Let $p$, $q$ be prime numbers such that $n^{3pq} – n$ is a multiple of $3pq$ for all positive integers $n$. Find the least possible value of $p + q$.

Recently a exam called PRMO 2017 was conducted. Question 28 went as follows,

Let $p$, $q$ be prime numbers such that $n^{3pq} – n$ is a multiple of $3pq$ for all positive integers $n$. Find the least possible value of $p + q$.

This question was considered to be quite tough. Many people are saying it was too tough to be put in a exam which is open for 14 year olds.

How can it be solved?

I have not studied number theory, so I really couldn’t attempt this.

Thanks.

Solutions Collecting From Web of "Let $p$, $q$ be prime numbers such that $n^{3pq} – n$ is a multiple of $3pq$ for all positive integers $n$. Find the least possible value of $p + q$."

$\color{Green}{\text{Lemma}}$:

• For every odd prime number $p$;
and for every positive integer $\alpha$;
the multiplicative group $\mathbb{Z}_{p^{\alpha}}^*$;
is
a cyclic group of order
$\phi(p^{\alpha})= (p-1)p^{\alpha-1}$.
In other words:

$$\big( \mathbb{Z}_{p^{\alpha}}^* \ , \times \big) \equiv \big( \mathbb{Z}_{(p-1)p^{\alpha-1}} \ , + \big) .$$

• For $\color{Red}{p=2}$;
and for every positive integer $\color{Red}{3 \leq \alpha}$;
the multiplicative group $\mathbb{Z}_{2^{\alpha}}^*$;
is
the direct sum of $\mathbb{Z}_2$ and
a cyclic group of order
$\color{Red}{\dfrac{1}{2}}\phi(2^{\alpha})= \color{Red}{2^{\alpha-2}}$.
In other words:

$$\big( \mathbb{Z}_{2^{\alpha}}^* \ , \times \big) \equiv \big( \mathbb{Z}_2 \oplus \mathbb{Z}_{\color{Red}{2^{\alpha-2}}} \ , + \big) .$$

• The multiplicative group $\mathbb{Z}_{2^2}^*$;
is
a cyclic group of order $2$.
The multiplicative group $\mathbb{Z}_{2}^*$;
is
the trivial group.

If $n$ is coprime with $3pq$ then we can factor $n$ and hence we have:
$$n^{3pq }\overset{3pq}{\equiv}n \Longrightarrow n^{3pq-1}\overset{3pq}{\equiv}1 .$$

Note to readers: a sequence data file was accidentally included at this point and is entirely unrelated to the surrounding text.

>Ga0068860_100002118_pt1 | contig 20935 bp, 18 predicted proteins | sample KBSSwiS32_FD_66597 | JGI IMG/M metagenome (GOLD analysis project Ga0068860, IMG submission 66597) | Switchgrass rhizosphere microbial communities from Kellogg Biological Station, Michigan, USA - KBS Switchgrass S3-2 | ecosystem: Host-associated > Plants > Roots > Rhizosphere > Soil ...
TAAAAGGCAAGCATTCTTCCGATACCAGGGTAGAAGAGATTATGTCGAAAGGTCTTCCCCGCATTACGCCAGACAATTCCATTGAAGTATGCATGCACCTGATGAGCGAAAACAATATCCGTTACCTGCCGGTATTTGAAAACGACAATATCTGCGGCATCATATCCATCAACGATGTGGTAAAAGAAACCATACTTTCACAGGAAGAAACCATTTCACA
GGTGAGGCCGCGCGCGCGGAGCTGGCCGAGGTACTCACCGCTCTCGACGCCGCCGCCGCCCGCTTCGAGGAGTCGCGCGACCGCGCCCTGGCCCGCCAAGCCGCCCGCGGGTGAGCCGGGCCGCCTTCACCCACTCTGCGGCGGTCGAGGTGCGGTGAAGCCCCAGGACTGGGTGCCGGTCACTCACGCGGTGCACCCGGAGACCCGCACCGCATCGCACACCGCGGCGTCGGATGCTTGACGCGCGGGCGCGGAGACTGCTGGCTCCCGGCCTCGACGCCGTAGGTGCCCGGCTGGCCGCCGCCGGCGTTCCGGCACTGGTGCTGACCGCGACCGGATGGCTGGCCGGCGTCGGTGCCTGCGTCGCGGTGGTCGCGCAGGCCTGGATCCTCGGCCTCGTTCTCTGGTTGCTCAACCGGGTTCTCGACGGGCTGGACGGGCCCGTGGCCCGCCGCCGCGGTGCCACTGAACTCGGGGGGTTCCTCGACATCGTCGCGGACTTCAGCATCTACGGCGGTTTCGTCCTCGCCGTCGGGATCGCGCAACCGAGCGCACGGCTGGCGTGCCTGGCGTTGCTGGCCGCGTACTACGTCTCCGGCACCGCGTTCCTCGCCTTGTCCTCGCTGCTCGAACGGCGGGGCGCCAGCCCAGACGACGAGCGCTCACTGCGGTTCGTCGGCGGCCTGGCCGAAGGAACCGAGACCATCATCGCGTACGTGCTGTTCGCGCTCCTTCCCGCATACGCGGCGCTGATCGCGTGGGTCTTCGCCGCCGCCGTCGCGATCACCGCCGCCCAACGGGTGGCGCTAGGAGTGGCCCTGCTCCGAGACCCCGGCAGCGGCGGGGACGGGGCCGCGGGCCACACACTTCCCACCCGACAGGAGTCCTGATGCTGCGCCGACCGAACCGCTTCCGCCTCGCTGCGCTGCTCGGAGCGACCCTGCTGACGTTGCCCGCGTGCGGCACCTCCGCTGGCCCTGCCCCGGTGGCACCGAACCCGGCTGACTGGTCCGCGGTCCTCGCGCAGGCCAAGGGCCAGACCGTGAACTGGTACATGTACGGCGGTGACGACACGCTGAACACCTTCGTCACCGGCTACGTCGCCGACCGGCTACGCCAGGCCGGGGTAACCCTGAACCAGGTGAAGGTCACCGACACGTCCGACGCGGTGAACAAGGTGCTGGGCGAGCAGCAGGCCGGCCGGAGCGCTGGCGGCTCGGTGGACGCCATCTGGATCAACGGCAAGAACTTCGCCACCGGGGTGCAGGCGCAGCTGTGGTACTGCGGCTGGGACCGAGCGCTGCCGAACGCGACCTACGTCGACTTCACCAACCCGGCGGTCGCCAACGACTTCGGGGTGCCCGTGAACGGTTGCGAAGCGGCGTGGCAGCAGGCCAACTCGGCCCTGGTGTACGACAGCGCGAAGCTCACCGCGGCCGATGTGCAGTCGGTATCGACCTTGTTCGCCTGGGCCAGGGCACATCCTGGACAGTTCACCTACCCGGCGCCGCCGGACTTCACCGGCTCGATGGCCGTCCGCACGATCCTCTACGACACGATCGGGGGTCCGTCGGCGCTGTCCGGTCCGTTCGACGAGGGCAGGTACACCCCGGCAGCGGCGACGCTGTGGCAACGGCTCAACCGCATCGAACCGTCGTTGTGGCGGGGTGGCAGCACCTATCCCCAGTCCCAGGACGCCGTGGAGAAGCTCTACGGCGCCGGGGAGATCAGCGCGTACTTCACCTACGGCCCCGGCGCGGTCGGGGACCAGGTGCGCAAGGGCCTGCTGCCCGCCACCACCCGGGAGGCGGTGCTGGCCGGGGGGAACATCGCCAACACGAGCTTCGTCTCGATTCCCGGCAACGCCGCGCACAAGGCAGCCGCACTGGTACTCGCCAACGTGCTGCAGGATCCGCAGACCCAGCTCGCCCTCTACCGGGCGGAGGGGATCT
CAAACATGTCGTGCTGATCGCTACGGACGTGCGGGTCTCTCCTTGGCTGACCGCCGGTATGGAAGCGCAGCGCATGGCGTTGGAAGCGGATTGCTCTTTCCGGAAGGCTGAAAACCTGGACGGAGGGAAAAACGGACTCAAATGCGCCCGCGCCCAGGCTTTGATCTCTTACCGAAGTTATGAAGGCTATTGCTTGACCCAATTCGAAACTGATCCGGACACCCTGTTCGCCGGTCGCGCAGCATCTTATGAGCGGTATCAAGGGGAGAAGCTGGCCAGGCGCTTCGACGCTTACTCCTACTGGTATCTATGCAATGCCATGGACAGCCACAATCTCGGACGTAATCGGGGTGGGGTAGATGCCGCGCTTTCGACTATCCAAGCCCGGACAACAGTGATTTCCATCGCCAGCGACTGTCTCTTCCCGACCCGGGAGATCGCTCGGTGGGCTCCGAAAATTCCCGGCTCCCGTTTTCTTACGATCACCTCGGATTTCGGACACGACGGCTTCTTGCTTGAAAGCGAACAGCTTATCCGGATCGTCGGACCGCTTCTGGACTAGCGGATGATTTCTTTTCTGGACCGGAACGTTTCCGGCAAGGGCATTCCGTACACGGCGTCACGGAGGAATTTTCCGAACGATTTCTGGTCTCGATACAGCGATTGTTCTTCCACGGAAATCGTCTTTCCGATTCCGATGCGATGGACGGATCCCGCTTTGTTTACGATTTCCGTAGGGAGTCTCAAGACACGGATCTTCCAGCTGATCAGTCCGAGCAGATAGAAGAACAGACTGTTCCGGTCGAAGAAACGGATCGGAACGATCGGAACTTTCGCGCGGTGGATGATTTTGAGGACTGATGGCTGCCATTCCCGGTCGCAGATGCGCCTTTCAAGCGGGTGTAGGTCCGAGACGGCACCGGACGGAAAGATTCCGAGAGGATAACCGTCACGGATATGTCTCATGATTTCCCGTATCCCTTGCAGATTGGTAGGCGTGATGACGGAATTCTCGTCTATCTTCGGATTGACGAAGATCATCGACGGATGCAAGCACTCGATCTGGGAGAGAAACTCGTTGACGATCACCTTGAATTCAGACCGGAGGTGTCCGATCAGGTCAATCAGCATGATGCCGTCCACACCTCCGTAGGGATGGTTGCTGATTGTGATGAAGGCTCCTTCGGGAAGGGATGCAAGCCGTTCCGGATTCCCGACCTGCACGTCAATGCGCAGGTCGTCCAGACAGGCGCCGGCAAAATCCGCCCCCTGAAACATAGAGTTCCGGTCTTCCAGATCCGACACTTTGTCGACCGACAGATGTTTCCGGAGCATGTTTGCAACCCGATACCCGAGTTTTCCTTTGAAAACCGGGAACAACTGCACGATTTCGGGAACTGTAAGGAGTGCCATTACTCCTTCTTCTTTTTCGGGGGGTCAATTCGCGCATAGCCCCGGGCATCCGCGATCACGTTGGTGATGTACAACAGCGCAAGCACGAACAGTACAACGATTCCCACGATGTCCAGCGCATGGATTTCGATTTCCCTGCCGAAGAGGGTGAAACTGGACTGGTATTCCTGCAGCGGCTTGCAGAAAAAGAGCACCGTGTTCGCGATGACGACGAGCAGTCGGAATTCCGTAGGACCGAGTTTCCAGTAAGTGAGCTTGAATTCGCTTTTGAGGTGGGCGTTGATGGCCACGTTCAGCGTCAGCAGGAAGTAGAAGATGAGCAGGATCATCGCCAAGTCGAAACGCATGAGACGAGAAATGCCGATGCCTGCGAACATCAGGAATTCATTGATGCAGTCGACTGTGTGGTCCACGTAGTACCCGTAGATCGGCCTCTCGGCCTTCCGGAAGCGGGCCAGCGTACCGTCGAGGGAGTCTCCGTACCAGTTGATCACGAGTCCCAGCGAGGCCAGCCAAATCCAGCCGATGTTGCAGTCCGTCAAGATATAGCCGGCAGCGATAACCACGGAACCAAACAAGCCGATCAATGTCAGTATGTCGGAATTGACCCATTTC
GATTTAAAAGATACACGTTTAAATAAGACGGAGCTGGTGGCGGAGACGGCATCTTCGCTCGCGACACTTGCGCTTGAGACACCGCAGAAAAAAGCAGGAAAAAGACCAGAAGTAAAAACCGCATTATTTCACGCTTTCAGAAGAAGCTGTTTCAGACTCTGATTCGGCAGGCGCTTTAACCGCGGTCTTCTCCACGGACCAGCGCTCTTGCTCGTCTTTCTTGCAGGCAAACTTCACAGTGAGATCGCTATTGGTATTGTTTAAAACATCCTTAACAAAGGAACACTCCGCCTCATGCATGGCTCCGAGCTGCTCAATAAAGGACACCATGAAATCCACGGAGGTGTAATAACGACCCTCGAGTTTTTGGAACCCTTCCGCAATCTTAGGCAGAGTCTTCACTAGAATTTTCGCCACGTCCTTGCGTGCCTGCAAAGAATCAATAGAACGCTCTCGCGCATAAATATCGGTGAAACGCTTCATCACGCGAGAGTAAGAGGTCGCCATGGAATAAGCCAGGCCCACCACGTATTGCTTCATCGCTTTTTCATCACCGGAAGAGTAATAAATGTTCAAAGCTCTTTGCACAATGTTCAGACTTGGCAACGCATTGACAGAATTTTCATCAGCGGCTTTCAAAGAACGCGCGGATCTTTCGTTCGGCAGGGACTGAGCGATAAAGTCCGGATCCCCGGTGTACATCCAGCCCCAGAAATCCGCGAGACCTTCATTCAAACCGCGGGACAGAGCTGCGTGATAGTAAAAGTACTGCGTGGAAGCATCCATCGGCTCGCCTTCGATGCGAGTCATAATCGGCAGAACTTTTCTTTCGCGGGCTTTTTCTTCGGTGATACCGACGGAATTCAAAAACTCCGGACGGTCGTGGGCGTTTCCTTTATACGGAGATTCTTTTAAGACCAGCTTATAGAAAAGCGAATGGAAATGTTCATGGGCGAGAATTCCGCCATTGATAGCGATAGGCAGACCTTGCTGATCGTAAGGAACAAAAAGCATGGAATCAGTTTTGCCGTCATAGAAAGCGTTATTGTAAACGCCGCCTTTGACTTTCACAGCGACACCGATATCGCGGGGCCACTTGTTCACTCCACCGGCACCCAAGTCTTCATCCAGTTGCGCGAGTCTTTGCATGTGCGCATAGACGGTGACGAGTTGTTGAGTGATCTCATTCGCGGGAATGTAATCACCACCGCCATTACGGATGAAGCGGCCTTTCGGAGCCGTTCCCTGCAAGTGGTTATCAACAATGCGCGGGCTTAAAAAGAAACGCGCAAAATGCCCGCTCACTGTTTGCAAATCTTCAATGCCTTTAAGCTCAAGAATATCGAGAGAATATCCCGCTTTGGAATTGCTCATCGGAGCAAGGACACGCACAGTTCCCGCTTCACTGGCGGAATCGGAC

First case: All of $3, p, q$ are different.
By the above lemma,
we know that:
there is an integer $a$; with $\text{ord}_p(a)=p-1$.
On the otherhand $a^{3pq-1}\overset{p}{\equiv}1$;
which implies that $\color{Blue}{p-1 \mid 3pq-1}$.

Similarly one can prove that
$p-1 \mid 3pq-1$
and
$3-1 \mid 3pq-1$.

But notice that
$\color{Blue}{3pq-1=3(p-1)q}+\color{Purple}{3q-1}$;
similarly we have:
$3pq-1=3p(q-1)+3p-1$
and
$3pq-1=2pq+pq-1$.

So we can conclude that:

$$\color{Blue}{p-1 \mid} \color{Purple}{3q-1} \ \ \ \ \text{and} \ \ \ \ q-1 \mid 3p-1 \ \ \ \ \text{and} \ \ \ \ 3-1 \mid pq-1 ;$$

the last divisibility condition implies that
both of $p,q$ must be odd;
you can check that $p=11 , q=17$
satisfies the above divisiblity conditions.

Why these are the least posible values?

$\color{Green}{ \text {As} \ \color{Red}{\text{@Thomas Andrews}} \ \text{has been mentioned:} \\ \color{Red}{\text{“}} \text {we can assume} \ p \overset{6}{\equiv} 5 \ . \\ \text {[ Because} \ p−1∣3q−1 \ \text {means} \ p−1 \ \text {is coprime to} \ 3 \ ; \text {so} \ p \overset{3}{\ncong} 1; \ \text {which implies} \ p \overset{3}{\equiv} 2 \ \text {. ]} \\ \text {Notice that} \ p=5 \ \text {doesn’t work,} \\ \text {since} \ 3p−1=14 \ \text {is not divisible by} \ q−1 \ \text {for any} \ q \overset{6}{\equiv} 5. \ \\ \text {So the smallest possible values for} \ p,q \ \text {is} \ 11,17 \ .} \color{Red}{\text{“}}$

Second case: All of $3, p, q$ are not distict.
We will show that this second case is impossible.

• $p=3$ or $q=3$.
From assumtion of problem
we know that:
$3^{3pq} \overset{9}{\equiv} 3$;
so we have:
$0 \overset{9}{\equiv} 3^2 \overset{9}{\equiv} 3$;
which is an obvious contradiction.

• $p=q$.
From assumtion of problem
we know that:
$p^{3pq} \overset{p^2}{\equiv} p$;
so we have:
$0 \overset{p^2}{\equiv} p^2 \overset{p^2}{\equiv} p$;
which is an obvious contradiction.

This is not an answer for a beginner. However, Part (a) of this more general result can be used, although a proof is left as an exercise. As defined in that link, we have
$$3pq \mid g(3pq,1)\,,$$
so $g(3pq,1)>2$. Hence, $3pq-1$ must be even and
$$g(3pq,1)=2\,\prod_{r\in D(3pq,1)}\,r\,,$$
where $D(3pq,1)$ is defined in the same link above. It follows that $p,q\in D(3pq,1)$ are odd primes. That is, $p-1\mid 3pq-1$ and $q-1\mid 3pq-1$. The rest goes as Famke suggests (i.e., by observing that $3$, $p$, and $q$ must be distinct odd primes with $p-1\mid 3q-1$ and $q-1\mid 3p-1$).